At Mass do we know the the symbols around us, the person beside us?


Linda Gill will read the Second Reading in our Cathedral in Reno Nevada on the Fifth Sunday of Easter. as she stands in front of a portrait of St. Peter and St. Paul, along with St. John and the Eucharist:

When Linda finishes reading Father will deliver his homily from the Last Supper Discourse, “My Father is the vine grower. He takes away every branch in me that does not bear fruit, and every one that does he prunes so that it bears more fruit.”

Looking up at the mural behind Father Francisco, should remind us of St. Paul’s warning from Romans 11:17-24. It should also remind us that the Conservative Jewish congregation in town is Temple Emanuel, just four miles from our Cathedral. That is the Emanuel/God is with us that we recognize in the nativity. For God to be with us there must be an “us,” a faith community. Remember the warning of the wild olive.

St. Paul writes: You do not support the root; the root supports you. You will say, ‘Branches were broken off so that I might be grafted in… Do not become haughty. Stand in awe. If God did not spare the natural branches, he will not spare you either.

We do not support the root, our Jewish, our Christian, and our Catholic heritage. It supports us. To be part of that heritage, we must study our heritage. As the article, “You decide between the Baltimore Catechism and the New Catechism,” relates, most of the foreign words in our liturgy are Greek and Hebrew. “Amen,” is the Hebrew word for “faith.” Our lineage traces all the way back to Moses, Abraham, and Adam. We must study our Jewish heritage. Verbum Dei, part of Vatican II relates how we must understand Torah, Gospel, Epistle, Prophets, and Writings as the original writers understood them. Our faith must have depth, not just emotional content.

Revelations 12:17 reads, “The Taanah became angry with the woman and went off to wage war against the rest of her offspring, those who keep God’s Mitzvah and bear witness to Jesus.” Who is the woman? Our faith tradition holds it is our Blessed Virgin Mary, mother of Jesus. Our Blessed Virgin is our mother, and God is our Father. We are the children, all of us who love one another. How are we to know that we belong to the faith? We love one another.

To be part of the vine, we must be part of the vine, actively attending Mass on Sunday. We must be an integral part of the faith community, the Mystical Body of Christ. That includes arriving early and developing what the Jewish Community calls “Cavanah” or “Intention.” We must meditate upon the murals, including the Stations of the Cross, not just during Lent, but every Sunday. We need to know the name of the person sitting next to us, their joys, and their fears, their wants and their jeers.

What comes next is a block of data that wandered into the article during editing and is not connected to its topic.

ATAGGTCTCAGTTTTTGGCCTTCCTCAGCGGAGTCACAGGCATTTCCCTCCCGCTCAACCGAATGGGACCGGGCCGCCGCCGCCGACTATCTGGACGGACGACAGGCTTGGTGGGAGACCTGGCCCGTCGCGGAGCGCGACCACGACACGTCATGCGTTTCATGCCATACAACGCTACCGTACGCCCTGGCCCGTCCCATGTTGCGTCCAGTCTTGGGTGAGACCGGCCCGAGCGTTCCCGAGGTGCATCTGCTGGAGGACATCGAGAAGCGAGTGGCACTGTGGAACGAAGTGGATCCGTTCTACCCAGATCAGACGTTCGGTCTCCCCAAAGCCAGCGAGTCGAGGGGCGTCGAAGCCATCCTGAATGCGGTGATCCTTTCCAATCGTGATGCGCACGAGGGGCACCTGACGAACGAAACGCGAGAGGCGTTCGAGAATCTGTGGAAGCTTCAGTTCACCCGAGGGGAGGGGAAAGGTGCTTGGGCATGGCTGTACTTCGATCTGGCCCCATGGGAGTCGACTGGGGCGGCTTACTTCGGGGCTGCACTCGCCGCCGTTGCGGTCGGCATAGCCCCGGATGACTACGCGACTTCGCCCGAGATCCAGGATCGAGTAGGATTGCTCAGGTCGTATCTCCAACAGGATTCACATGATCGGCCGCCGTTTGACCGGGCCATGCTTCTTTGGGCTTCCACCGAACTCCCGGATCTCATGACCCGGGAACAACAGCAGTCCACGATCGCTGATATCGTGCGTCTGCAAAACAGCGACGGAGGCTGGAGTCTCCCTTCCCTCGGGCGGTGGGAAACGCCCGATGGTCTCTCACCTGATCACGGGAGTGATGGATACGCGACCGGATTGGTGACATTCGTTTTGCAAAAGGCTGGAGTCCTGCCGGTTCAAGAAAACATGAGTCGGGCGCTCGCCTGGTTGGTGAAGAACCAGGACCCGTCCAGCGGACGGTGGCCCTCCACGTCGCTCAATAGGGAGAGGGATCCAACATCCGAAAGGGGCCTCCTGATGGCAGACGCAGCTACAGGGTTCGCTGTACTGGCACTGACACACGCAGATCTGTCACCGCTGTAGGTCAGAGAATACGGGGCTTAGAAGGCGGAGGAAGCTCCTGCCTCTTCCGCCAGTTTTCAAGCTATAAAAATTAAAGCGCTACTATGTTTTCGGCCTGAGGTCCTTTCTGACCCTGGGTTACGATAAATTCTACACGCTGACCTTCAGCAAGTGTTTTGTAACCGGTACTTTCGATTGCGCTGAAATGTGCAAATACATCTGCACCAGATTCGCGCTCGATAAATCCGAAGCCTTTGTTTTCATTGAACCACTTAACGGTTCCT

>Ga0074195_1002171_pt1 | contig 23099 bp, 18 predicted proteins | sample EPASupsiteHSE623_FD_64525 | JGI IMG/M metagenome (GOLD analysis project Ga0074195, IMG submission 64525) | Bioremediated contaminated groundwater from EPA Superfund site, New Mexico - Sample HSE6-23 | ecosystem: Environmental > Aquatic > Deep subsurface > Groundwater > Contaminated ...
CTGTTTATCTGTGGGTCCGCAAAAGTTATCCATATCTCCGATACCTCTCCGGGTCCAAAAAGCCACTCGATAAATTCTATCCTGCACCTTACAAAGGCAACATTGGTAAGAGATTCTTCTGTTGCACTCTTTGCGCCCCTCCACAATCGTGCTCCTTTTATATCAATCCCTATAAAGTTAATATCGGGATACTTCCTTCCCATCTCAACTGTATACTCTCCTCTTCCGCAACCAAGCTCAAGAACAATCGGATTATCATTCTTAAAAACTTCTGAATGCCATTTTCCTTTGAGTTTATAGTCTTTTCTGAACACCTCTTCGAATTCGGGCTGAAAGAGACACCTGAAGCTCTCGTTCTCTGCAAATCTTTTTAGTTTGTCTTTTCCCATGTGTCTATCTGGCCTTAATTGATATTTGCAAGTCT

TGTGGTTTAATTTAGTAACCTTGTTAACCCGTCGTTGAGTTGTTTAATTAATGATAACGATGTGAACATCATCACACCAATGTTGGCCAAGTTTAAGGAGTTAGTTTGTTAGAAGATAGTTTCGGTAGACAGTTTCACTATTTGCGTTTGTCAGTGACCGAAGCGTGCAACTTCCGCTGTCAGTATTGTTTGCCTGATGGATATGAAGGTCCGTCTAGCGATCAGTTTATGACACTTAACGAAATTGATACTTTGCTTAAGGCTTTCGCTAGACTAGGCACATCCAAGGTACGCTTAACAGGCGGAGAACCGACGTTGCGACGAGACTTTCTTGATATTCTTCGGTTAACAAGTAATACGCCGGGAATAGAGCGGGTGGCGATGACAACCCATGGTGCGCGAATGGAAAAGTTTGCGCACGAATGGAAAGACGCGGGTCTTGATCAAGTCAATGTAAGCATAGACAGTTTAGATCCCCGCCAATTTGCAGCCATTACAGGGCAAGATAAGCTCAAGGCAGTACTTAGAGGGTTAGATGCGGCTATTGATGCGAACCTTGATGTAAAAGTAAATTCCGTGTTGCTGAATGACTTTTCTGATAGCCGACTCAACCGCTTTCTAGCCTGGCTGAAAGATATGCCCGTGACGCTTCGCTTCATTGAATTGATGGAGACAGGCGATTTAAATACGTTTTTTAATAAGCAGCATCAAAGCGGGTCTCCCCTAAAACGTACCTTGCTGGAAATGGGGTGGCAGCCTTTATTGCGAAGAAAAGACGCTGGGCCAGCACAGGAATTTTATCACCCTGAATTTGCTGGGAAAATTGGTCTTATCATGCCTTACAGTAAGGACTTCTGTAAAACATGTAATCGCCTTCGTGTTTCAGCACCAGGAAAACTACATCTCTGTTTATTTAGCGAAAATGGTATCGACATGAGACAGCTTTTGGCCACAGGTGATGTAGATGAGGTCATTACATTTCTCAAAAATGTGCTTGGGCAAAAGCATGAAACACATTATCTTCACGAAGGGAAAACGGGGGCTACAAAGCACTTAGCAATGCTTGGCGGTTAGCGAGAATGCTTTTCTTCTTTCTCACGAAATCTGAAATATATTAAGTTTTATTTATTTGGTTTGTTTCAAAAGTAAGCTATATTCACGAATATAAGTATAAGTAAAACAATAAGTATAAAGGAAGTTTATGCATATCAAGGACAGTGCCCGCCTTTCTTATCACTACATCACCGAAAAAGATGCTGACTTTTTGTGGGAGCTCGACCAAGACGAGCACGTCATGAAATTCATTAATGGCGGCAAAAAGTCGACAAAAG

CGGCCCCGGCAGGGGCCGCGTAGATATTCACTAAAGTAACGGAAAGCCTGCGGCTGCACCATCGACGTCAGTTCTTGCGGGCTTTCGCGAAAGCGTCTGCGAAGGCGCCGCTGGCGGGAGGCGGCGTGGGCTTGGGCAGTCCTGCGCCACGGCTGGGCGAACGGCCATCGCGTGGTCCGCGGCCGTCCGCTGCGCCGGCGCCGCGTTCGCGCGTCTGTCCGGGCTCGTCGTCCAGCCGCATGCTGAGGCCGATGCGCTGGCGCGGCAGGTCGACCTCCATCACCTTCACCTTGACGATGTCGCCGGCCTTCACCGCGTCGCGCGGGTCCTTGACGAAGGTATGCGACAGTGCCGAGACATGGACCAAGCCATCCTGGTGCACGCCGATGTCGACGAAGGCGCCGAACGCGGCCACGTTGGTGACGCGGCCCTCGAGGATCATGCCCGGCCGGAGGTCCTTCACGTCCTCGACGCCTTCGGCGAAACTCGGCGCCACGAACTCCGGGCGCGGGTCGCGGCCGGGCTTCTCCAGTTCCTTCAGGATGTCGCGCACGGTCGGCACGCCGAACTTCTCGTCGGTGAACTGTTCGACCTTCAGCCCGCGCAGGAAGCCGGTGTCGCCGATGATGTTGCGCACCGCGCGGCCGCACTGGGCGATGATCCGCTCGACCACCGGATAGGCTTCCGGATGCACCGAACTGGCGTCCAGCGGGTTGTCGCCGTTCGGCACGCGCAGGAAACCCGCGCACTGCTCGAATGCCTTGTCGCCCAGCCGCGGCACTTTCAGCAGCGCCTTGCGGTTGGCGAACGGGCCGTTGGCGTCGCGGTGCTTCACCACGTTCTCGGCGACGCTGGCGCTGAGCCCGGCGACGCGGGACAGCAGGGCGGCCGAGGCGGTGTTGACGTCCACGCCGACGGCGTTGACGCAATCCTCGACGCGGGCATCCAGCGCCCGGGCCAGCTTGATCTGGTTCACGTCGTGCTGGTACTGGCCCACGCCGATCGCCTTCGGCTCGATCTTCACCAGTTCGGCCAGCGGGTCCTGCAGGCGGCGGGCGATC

How can we be brothers and sisters of the same family and not even know each others names?

During baptism classes, some argue that their Godparents need not be Catholic or regular attendees of Mass. How can they help teach our children to be part of the Mystical Body if they are not members of the Mystical Body? Baptism is not like christening a ship. Baptism is making our children part of the Mystical Body, fellow children of God and our Blessed Virgin.

This Sunday is the first Sunday of the month. Come down and having some of those high cholesterol doughnuts, along with coffee spiked with cream and sugar. It is not about doughnuts and coffee, it is about community.

An angel stands over the Chai Rho, the symbol for Jesus Christ. Chai is also the Hebrew word for life, life lived to its fullest for all people, which is why Jesus came to this world.

Recognize the Chi Rho as it sits above the Bishop’s seat and know it represents Christ. Know the meaning of the symbols in our beloved St. Thomas Aquinas Cathedral. Look at the portrait to our left, the man next to King David and his harp, Melchizedek. Father Francisco will read, “Remain in me, as I remain in you.” Next to him are two candles with flames intertwining. Genesis 14 reminds us how Melchizedek is the charitable ruler bringing bread and wine to Abraham/E Pluribus Unum. We must gather with our Jesus in the Eucharist, and be a community/of the Many, One, just as God is One. Are we up to the task?

Other interesting articles:

 

The Feast of the Sacred Heart and Divine Mercy Sunday

of Caesar and his legion and how to remove big government from our lives

Father Francisco’s Bible Study class on the Prophets

There is no salvation except through Jesus, but what does that mean?

Are you ready for some baseball in the Garden of Eden?

King David with Melchizedek on the mural at our altar in our Cathedral.

 

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One thought on “At Mass do we know the the symbols around us, the person beside us?

  1. Pingback: On creation science versus evolution part 2 limits on the evolution theory « The stories of Curtis and Salvador

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